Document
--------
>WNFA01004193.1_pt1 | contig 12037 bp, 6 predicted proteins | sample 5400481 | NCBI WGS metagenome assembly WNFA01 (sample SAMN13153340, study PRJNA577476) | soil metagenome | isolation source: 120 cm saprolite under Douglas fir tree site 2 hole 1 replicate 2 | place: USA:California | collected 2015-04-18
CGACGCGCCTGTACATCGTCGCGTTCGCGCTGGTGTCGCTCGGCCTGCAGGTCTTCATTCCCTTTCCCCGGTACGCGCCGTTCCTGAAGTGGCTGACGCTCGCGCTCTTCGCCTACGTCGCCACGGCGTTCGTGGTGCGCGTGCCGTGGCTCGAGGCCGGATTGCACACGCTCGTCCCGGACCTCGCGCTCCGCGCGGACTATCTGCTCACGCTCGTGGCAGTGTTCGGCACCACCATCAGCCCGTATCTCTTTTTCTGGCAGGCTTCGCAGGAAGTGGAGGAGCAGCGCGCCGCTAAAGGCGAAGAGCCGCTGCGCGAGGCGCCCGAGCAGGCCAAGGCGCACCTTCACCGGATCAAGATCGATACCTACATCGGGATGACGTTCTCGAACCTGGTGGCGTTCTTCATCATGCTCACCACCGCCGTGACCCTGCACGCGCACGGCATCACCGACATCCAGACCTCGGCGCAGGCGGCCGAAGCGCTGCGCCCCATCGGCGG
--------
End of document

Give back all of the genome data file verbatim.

>WNFA01004193.1_pt1 | contig 12037 bp, 6 predicted proteins | sample 5400481 | NCBI WGS metagenome assembly WNFA01 (sample SAMN13153340, study PRJNA577476) | soil metagenome | isolation source: 120 cm saprolite under Douglas fir tree site 2 hole 1 replicate 2 | place: USA:California | collected 2015-04-18
CGACGCGCCTGTACATCGTCGCGTTCGCGCTGGTGTCGCTCGGCCTGCAGGTCTTCATTCCCTTTCCCCGGTACGCGCCGTTCCTGAAGTGGCTGACGCTCGCGCTCTTCGCCTACGTCGCCACGGCGTTCGTGGTGCGCGTGCCGTGGCTCGAGGCCGGATTGCACACGCTCGTCCCGGACCTCGCGCTCCGCGCGGACTATCTGCTCACGCTCGTGGCAGTGTTCGGCACCACCATCAGCCCGTATCTCTTTTTCTGGCAGGCTTCGCAGGAAGTGGAGGAGCAGCGCGCCGCTAAAGGCGAAGAGCCGCTGCGCGAGGCGCCCGAGCAGGCCAAGGCGCACCTTCACCGGATCAAGATCGATACCTACATCGGGATGACGTTCTCGAACCTGGTGGCGTTCTTCATCATGCTCACCACCGCCGTGACCCTGCACGCGCACGGCATCACCGACATCCAGACCTCGGCGCAGGCGGCCGAAGCGCTGCGCCCCATCGGCGG